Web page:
Published On: June 14th, 2006

It?s difficult to imagine the game of baseball today without players of Hispanic, African or Asian descent. Names like Albert Pujols, Barry Bonds and Ichiro Suzuki serve as a constant reminder of baseball?s diversity and just how popular the game has become worldwide. Before any of this could happen, however, there had to be someone willing to push the envelope. In society, people tend to think of Dr. Martin Luther King Jr. In baseball, it?s usually Jackie Robinson. But long before Robinson broke Major League Baseball?s color barrier, two other young black men stepped onto a baseball field at the University of Wisconsin.

Adelbert Matthews and Julian Ware became the first blacks to represent the UW in intercollegiate athletic competition when they suited up for the Badgers? baseball team in 1900. Today, we highlight the career of Julian Ware.

Ware represented the UW as a first baseman from 1900 to 1903 and was considered one of the most well liked and respected players on team. He was so respected, in fact, that his teammates elected him captain in 1902 and 1903, making him the first black in the Big Ten and one of the first blacks in the entire country to captain a team.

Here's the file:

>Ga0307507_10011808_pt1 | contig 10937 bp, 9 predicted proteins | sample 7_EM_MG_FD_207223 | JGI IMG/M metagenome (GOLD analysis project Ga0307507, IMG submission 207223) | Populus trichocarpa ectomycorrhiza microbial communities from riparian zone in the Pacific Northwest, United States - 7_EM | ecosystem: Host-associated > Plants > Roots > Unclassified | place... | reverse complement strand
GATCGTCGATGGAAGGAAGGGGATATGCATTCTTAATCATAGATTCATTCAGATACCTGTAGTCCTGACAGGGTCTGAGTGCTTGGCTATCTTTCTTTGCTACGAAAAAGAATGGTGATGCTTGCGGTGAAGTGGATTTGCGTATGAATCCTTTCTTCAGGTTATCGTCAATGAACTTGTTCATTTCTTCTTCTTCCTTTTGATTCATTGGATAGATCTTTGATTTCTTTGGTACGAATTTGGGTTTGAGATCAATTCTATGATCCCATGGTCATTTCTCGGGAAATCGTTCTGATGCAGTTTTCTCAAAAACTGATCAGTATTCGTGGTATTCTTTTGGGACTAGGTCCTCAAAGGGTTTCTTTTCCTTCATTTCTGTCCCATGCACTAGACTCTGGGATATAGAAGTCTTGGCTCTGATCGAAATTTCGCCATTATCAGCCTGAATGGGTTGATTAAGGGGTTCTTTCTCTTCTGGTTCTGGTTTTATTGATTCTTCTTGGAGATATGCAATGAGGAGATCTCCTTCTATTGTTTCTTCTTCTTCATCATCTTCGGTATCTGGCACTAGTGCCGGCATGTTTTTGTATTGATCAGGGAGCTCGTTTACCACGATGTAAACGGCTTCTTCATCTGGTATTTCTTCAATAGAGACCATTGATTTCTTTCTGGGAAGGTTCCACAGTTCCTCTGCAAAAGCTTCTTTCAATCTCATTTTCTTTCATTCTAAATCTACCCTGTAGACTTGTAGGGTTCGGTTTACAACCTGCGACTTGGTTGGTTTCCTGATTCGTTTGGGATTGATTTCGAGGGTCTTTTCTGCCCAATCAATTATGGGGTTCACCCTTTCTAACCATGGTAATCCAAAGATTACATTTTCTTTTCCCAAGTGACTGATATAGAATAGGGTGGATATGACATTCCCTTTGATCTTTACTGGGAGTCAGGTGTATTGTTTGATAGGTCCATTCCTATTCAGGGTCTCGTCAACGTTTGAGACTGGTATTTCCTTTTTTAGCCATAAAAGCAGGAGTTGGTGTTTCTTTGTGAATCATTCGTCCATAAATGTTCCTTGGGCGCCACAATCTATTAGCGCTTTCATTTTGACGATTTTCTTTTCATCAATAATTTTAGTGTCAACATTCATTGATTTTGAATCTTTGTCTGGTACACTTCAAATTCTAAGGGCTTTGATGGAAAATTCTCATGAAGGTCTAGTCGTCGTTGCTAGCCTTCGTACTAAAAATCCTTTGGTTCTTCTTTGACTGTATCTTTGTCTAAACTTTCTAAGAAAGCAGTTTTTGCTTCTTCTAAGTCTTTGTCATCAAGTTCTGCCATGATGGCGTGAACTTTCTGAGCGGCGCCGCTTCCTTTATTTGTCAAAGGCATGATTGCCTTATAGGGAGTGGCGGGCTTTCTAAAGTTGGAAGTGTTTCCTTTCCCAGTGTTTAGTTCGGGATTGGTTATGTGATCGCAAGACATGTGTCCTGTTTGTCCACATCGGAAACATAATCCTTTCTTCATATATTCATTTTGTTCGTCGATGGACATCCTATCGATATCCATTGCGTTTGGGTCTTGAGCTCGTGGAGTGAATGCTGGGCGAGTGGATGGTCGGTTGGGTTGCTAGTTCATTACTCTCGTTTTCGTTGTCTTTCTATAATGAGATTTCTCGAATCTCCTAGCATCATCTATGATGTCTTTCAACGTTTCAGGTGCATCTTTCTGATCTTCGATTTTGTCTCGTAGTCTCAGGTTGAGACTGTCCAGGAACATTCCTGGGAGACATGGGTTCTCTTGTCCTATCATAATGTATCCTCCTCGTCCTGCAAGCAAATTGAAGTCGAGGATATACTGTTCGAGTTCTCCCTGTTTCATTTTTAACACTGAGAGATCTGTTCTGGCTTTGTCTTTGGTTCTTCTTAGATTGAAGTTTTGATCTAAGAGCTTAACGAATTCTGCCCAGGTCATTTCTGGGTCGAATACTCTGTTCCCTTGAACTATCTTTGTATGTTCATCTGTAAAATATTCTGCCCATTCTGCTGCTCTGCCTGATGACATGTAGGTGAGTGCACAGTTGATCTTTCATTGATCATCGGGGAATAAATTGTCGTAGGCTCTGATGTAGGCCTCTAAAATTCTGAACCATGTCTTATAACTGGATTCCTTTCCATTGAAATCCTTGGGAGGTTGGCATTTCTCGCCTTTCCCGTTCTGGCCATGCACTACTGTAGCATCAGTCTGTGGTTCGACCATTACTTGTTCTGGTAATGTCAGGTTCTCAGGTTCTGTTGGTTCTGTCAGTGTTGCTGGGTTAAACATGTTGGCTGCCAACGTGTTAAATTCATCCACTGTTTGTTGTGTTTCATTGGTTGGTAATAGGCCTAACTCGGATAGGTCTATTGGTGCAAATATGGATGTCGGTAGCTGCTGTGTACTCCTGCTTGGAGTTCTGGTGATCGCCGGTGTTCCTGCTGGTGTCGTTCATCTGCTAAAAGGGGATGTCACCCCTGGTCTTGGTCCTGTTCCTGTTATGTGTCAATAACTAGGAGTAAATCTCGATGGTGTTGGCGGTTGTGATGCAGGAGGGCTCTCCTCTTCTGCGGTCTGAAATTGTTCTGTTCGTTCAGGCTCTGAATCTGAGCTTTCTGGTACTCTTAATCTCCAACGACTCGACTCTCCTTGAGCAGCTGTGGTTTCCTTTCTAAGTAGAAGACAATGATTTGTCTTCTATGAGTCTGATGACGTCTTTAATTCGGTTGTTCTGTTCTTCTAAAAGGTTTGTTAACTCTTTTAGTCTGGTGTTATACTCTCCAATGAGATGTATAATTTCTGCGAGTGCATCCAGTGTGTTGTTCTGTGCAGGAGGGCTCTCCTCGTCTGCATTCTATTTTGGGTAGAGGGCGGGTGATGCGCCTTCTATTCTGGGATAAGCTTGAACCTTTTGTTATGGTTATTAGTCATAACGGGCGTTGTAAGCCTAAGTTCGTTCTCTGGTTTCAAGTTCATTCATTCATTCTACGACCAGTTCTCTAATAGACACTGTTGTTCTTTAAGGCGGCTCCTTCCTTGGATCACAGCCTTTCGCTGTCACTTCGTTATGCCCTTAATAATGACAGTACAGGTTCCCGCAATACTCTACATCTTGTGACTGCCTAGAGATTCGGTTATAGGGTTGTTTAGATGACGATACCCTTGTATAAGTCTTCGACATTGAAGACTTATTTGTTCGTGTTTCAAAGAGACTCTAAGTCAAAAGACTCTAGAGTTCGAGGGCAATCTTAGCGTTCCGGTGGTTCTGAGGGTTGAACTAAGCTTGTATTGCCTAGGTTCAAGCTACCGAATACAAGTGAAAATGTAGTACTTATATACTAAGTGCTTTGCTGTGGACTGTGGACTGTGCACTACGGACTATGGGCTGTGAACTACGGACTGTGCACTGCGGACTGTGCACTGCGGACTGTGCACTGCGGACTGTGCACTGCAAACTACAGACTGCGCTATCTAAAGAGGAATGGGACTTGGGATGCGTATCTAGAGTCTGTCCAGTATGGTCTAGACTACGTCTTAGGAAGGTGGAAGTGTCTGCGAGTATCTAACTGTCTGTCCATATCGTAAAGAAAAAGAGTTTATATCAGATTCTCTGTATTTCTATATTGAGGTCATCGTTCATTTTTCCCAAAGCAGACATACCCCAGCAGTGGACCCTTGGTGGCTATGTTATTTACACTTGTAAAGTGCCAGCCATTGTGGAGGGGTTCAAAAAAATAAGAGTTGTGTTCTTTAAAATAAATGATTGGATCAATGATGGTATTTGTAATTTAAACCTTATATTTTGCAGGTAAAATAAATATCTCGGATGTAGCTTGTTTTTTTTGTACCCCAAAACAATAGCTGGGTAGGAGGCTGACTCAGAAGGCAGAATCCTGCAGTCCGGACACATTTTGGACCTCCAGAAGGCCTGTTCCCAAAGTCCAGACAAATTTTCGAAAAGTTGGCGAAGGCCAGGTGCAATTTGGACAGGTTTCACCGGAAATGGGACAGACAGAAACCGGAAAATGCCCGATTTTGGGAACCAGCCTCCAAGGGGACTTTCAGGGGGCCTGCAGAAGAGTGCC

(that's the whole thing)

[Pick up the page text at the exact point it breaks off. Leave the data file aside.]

Prior to coming to Madison, Ware attended and played baseball for Fisk University, a historically black school in Nashville, Tenn. After arriving on campus in Madison, he enrolled in the electrical engineering program and would pursue this field of study for the next four years.

On the field, Ware?s first season was cut short by a knee injury that took place while sliding into third. The injury put him out of the lineup for the remainder of the 1900 season but he would recover in time to re-claim his starting position the following year.

After a strong 1901 campaign in which Ware led the team in triples (home runs were limited because outfield fences did not yet exist), the first baseman was elected team captain by his peers for the 1902 season. The Badgers would go on to win their first Big Ten baseball championship in 1902, finishing with a 5-1 record versus league competition and an 8-4 overall record.

Ware was retained as team captain for the 1903 season. The year began strong for both the team and Ware as the Badgers defeated the University of Dubuque behind a home run from Ware. Unfortunately, this would be his last game with UW. Behind in his school work, Ware was forced to leave the field and try to catch up in the classroom. Despite his hard work, however, Ware was never able to solve his academic problems and did not receive a degree from the UW.

Although it is unknown what became of Ware after leaving Madison, he certainly has staked a place in Madison as well as general baseball?s history.

*Special thanks to for this information

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